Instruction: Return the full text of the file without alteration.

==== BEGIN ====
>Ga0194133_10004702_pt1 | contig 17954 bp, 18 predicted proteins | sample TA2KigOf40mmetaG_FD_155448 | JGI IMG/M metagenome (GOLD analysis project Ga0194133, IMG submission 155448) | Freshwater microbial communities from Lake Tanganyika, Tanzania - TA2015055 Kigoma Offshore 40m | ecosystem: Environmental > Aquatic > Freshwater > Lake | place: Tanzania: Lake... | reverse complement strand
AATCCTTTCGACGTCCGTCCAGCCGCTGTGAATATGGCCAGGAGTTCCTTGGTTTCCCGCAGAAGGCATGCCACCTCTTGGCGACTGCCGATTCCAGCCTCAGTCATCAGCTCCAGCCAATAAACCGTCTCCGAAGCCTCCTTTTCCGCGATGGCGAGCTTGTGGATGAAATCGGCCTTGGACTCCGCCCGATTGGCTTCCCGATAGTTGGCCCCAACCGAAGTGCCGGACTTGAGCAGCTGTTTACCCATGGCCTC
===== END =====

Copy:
>Ga0194133_10004702_pt1 | contig 17954 bp, 18 predicted proteins | sample TA2KigOf40mmetaG_FD_155448 | JGI IMG/M metagenome (GOLD analysis project Ga0194133, IMG submission 155448) | Freshwater microbial communities from Lake Tanganyika, Tanzania - TA2015055 Kigoma Offshore 40m | ecosystem: Environmental > Aquatic > Freshwater > Lake | place: Tanzania: Lake... | reverse complement strand
AATCCTTTCGACGTCCGTCCAGCCGCTGTGAATATGGCCAGGAGTTCCTTGGTTTCCCGCAGAAGGCATGCCACCTCTTGGCGACTGCCGATTCCAGCCTCAGTCATCAGCTCCAGCCAATAAACCGTCTCCGAAGCCTCCTTTTCCGCGATGGCGAGCTTGTGGATGAAATCGGCCTTGGACTCCGCCCGATTGGCTTCCCGATAGTTGGCCCCAACCGAAGTGCCGGACTTGAGCAGCTGTTTACCCATGGCCTC